The rise of digital humanities has pushed experimentation and change in scholarly writing and publication.
One such experiment led to the creation of Scalar (http://scalar.usc.edu/
) -- an open, multimodal publishing tool that allows for the creation of non-linear arguments, collaborative authorship, and tighter linkages between digital archives and the scholarship built from them. Given the changes such tools portend for how we discover, read, and create scholarly arguments, should we (and how can we) incorporate these tools into humanities instruction?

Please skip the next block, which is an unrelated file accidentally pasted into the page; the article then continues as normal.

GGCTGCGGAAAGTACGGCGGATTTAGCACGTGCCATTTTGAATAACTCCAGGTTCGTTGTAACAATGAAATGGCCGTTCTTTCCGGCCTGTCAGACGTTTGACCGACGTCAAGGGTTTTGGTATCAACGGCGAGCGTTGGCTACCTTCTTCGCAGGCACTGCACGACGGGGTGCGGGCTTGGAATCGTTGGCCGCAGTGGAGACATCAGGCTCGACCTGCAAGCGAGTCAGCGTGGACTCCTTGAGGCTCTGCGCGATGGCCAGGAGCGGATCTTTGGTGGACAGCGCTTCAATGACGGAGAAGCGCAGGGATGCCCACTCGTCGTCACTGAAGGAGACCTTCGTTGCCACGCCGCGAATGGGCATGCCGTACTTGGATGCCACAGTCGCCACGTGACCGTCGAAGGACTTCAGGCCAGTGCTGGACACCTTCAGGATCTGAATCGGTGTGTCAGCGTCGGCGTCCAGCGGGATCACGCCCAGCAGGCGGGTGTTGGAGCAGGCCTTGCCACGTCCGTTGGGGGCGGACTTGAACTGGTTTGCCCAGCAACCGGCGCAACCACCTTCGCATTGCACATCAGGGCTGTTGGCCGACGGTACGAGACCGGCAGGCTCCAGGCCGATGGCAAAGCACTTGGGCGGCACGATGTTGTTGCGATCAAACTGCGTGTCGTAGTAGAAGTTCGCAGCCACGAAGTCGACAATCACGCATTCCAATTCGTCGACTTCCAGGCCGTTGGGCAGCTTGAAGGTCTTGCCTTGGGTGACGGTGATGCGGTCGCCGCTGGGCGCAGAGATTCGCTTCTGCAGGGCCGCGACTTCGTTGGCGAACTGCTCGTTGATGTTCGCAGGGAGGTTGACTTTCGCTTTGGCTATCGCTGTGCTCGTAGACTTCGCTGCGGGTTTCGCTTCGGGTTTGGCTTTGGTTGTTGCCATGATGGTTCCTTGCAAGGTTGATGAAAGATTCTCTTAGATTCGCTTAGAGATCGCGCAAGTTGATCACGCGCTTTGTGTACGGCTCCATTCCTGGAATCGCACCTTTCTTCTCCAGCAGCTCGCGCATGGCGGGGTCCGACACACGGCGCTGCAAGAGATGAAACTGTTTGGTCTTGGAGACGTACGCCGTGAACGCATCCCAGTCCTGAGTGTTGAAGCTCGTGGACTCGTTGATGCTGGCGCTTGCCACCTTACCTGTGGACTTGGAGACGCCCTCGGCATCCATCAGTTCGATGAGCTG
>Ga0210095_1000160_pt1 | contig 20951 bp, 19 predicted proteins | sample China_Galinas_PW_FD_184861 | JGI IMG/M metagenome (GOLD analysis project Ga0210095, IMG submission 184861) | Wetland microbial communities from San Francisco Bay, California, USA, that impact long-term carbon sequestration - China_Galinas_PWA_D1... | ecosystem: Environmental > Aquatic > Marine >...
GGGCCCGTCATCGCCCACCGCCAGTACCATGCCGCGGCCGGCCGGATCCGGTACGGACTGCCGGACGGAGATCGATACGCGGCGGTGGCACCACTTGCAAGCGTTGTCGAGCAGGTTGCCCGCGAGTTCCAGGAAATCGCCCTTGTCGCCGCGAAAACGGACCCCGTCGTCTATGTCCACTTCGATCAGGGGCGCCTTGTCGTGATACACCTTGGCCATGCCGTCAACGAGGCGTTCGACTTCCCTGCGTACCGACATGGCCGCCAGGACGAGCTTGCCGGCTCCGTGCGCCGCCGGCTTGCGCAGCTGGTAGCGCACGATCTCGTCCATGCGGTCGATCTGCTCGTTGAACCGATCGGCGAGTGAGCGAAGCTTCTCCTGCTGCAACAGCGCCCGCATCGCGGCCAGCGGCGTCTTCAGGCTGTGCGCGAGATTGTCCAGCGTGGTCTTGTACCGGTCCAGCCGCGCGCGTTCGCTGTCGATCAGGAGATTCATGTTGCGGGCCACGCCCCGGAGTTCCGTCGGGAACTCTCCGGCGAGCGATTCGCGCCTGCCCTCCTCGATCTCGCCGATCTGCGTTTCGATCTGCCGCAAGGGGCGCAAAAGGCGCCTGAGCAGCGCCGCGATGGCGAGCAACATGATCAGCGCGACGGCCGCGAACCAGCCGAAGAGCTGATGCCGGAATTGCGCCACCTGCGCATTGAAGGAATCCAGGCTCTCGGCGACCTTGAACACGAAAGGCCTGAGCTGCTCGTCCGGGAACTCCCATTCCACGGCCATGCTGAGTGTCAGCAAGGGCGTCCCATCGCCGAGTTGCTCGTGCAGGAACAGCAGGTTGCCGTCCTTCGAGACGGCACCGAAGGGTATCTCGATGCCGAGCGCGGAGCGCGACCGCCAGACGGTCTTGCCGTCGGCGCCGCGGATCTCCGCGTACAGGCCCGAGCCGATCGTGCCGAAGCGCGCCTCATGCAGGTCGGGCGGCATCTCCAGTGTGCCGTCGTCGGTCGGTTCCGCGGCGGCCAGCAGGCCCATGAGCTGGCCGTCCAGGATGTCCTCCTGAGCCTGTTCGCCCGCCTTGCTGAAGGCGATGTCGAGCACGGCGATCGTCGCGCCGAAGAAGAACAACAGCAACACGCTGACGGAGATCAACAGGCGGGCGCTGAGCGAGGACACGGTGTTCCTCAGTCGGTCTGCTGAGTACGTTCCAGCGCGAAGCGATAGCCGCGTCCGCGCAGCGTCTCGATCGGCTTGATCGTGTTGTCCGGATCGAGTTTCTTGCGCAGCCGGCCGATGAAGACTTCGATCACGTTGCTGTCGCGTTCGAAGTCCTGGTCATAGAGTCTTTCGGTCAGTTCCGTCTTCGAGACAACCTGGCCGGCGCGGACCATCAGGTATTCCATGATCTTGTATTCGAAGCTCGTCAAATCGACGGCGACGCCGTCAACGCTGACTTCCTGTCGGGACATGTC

This talk is made possible by Duke University Libraries' Digital Scholarship Services department and The Edge: The Ruppert Commons for Research, Technology, and Collaboration, which is hosting a series of events at Duke in 2016-2017 on the theme of Open. With presentations, workshops, and project teams focused on open access, data, publishing, research, scholarship, science, and software, the Libraries offer an opportunity for the Duke community to discuss, learn, reflect, and engage in a changing scholarly landscape that promises to expand the traditional boundaries of academia.
Monday, October 31, 2016
Bostock 121 (Murthy Digital Studio)
Digital Scholarship, Events @ the Edge